Discovering a Rats' Nest of Trouble
Saturday, May 13, 2006
Perhaps the last urban nuisance that people expect to confront in neighborhoods where home values are hovering near $1 million is the one that can bring the most grimaces of disgust: rats.
But owners of all kinds of houses, all around the Beltway, are having more close -- and gross -- encounters with the common rat than they care to contemplate.
Stephan Paddack, an engineer who lives in the District's Chevy Chase neighborhood, discovered he had a problem when he reached into an upper kitchen storage cabinet while he was cooking and rice started spilling down. For Carol Guensburg of Arlington, the first sign was missing Halloween candy from the basement pantry -- and it was not because of her preteen sons. Later she noticed a package of dry ramen noodles had been dragged to another basement room and sheared open.
"That's when I ran upstairs and thumbed through the yellow pages and found the 'Rat King of Northern Virginia,' " Guensburg said. "This was only in the basement and still -- that was not pleasant at all."
The war on rats is being waged not only along city streets but also in the suburbs. The animals do not discriminate between sewers and the walls of recreation rooms, kitchens and basements.
"I've been doing this for 40 years, and we've had many more problems in residential areas than in the past," said Jay Sherlock, of Sherlock's Termite and Pest Control, which serves Northern Virginia. Calls have risen about 20 to 25 percent in the past five years, he said. "It's good for us."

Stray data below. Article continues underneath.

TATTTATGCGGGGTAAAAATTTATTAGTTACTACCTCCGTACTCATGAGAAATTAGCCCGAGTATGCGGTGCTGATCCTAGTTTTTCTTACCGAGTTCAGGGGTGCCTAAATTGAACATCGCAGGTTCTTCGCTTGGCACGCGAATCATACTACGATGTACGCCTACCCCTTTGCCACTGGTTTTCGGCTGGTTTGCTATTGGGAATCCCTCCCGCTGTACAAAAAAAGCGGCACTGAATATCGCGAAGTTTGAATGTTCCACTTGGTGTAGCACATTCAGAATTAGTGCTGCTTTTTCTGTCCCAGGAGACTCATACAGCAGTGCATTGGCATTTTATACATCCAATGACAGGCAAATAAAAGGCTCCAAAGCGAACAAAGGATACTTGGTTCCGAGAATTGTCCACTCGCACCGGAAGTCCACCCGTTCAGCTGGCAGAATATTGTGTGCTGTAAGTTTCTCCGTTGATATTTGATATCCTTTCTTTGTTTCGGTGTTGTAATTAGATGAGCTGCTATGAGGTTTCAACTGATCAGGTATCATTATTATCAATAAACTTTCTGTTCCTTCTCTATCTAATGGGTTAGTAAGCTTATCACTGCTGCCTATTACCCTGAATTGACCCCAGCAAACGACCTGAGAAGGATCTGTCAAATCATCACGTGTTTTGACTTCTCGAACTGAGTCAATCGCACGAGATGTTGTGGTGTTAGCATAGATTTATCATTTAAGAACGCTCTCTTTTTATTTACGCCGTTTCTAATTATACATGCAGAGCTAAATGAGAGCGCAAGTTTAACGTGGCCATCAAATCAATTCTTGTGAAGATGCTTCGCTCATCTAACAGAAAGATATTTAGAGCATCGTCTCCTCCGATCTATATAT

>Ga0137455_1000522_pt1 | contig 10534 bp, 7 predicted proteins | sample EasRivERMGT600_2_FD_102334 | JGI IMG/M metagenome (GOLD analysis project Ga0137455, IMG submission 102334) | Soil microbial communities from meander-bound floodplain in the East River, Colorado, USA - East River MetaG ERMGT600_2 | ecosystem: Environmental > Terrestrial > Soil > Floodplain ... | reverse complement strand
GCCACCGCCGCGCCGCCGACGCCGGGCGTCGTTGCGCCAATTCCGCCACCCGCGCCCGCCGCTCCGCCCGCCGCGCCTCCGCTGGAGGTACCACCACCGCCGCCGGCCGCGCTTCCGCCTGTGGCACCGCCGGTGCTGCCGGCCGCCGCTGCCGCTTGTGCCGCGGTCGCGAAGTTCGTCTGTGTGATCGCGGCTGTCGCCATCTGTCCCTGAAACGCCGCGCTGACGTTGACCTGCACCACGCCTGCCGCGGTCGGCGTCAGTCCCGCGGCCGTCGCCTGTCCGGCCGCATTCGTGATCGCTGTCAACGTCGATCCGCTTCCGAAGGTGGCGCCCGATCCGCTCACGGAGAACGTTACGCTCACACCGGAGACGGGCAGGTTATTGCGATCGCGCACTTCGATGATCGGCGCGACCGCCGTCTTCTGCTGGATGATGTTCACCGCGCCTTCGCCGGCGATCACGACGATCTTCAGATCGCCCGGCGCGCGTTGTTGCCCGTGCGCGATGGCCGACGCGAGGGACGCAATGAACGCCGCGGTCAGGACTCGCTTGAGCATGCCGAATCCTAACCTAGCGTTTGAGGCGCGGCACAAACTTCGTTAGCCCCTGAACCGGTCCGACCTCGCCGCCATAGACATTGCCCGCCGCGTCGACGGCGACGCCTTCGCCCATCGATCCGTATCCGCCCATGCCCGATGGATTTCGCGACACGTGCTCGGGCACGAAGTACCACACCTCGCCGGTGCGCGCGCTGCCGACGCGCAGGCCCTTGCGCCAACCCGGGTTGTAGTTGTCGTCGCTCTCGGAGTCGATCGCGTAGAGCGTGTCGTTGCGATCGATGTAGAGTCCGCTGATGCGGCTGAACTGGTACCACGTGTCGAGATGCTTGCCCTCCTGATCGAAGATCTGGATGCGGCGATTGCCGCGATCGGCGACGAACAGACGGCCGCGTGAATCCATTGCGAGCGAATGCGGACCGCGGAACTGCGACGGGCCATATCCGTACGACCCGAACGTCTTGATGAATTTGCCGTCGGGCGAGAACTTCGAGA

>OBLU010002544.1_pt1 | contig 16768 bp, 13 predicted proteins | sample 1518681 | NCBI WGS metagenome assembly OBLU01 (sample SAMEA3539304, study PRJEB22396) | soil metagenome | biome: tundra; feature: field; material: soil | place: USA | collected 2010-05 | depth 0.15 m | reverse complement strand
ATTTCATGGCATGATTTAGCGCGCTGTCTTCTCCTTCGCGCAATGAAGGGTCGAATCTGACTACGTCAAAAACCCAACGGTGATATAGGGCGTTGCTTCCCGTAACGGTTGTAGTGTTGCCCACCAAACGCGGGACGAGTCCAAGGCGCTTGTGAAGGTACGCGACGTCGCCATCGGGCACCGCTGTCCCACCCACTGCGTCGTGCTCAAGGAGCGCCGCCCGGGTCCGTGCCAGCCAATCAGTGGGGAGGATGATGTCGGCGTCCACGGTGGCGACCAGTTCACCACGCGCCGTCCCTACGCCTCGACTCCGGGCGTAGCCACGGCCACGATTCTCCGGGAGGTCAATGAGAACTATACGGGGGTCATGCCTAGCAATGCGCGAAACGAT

Calls about rats come daily to Adcock's Trapping Service, where they now make up 10 to 15 percent of its business, according to John Adcock Jr., president of the 45-year-old family-owned company. The calls often verge on panic, along the lines of: "I'm living in a hotel and I'm not coming back until we're 100 percent certain they're gone," he said.
Amy Schear spent many sleepless nights once her family figured out what was skittering behind the bedroom walls of their Colonial near a tributary of Rock Creek Park in upper Northwest Washington. "We discovered they had been hanging out here for months, without us even realizing it," said Schear, whose house was once featured in Better Homes & Gardens magazine. Then a cake disappeared from a kitchen counter. Finally, her teenage son Sam spotted the animal in the kitchen when both, it seemed, were in search of a late-night snack.
A pair of rats had tunneled their way through a front bay window and nested between the basement and kitchen floor. "They were hoarding the dog's food, and I didn't even know it," Schear said.
If the notion of rats in perfectly nice houses comes as news, then it's perhaps because the problem is one that few care to discuss -- or to revisit once they think the problem is solved.
Neighbors broach it tentatively, in low tones, at the local coffee shop, on the street or the community e-mail list. Maybe we're used to them near open dumpsters and in downtown alleys. But our homes?
"A lot of people associate it [a rat] with the stigma that they're not living right," said Adcock, who would have allowed a reporter to accompany him on a rat-outing mission and was surprised at how many clients balked at going public with their complaints. "We see rat problems all the time in multimillion-dollar homes and it just amazes us how capable the rats are."